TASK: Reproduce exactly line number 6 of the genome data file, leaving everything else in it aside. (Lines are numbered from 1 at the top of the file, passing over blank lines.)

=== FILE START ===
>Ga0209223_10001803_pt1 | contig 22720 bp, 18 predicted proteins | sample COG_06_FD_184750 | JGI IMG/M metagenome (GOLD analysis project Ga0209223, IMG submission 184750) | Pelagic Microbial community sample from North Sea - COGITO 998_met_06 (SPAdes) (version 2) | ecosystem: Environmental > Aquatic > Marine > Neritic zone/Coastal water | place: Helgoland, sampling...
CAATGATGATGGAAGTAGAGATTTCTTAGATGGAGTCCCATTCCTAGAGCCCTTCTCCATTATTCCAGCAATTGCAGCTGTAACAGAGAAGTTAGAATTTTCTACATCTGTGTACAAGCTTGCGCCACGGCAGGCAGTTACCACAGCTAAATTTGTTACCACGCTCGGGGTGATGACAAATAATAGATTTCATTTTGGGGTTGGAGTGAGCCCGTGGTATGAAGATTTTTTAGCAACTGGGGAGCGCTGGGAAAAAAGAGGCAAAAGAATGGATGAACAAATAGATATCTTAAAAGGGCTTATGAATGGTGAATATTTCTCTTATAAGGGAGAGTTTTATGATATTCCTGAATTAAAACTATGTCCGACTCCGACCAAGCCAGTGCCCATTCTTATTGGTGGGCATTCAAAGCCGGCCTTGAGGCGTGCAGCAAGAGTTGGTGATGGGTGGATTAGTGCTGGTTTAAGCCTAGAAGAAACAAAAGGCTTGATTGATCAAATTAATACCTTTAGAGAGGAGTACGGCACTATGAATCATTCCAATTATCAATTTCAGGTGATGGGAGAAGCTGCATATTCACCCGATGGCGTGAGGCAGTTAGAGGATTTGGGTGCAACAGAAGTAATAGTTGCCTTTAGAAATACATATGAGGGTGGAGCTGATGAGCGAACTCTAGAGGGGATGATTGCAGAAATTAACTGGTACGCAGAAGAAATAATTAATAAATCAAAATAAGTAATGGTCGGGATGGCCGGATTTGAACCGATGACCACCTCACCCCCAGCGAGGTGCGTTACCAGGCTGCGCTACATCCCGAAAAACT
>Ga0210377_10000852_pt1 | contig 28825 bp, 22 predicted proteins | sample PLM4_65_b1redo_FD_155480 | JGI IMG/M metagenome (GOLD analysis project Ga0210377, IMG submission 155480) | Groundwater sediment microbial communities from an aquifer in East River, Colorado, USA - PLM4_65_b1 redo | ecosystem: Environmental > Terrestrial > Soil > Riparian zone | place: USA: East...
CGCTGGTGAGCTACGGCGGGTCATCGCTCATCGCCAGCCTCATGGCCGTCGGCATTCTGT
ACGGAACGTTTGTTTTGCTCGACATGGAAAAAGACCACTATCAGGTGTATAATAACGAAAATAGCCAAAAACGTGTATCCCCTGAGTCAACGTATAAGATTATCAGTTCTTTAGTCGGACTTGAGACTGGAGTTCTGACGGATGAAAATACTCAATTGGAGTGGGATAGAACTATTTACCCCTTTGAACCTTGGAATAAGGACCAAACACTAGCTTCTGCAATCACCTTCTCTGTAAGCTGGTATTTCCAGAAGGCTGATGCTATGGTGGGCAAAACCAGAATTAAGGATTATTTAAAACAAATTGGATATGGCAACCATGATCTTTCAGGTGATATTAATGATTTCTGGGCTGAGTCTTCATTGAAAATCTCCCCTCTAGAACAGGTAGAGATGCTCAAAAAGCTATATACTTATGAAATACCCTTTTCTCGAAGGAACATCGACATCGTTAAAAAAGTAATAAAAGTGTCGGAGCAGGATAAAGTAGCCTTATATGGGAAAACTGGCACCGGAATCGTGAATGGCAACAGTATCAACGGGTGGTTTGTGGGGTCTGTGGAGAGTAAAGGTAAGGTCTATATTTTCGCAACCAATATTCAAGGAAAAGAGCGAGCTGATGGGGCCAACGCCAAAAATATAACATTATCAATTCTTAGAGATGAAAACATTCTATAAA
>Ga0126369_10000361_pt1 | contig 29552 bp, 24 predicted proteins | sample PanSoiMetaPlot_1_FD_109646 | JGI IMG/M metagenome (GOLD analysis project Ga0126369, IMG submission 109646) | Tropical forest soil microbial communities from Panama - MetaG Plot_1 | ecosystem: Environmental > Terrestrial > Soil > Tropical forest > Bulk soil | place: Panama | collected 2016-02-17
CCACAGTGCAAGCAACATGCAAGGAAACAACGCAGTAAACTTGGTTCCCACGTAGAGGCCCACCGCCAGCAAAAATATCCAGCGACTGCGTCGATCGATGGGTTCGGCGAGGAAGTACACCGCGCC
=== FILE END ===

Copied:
>Ga0126369_10000361_pt1 | contig 29552 bp, 24 predicted proteins | sample PanSoiMetaPlot_1_FD_109646 | JGI IMG/M metagenome (GOLD analysis project Ga0126369, IMG submission 109646) | Tropical forest soil microbial communities from Panama - MetaG Plot_1 | ecosystem: Environmental > Terrestrial > Soil > Tropical forest > Bulk soil | place: Panama | collected 2016-02-17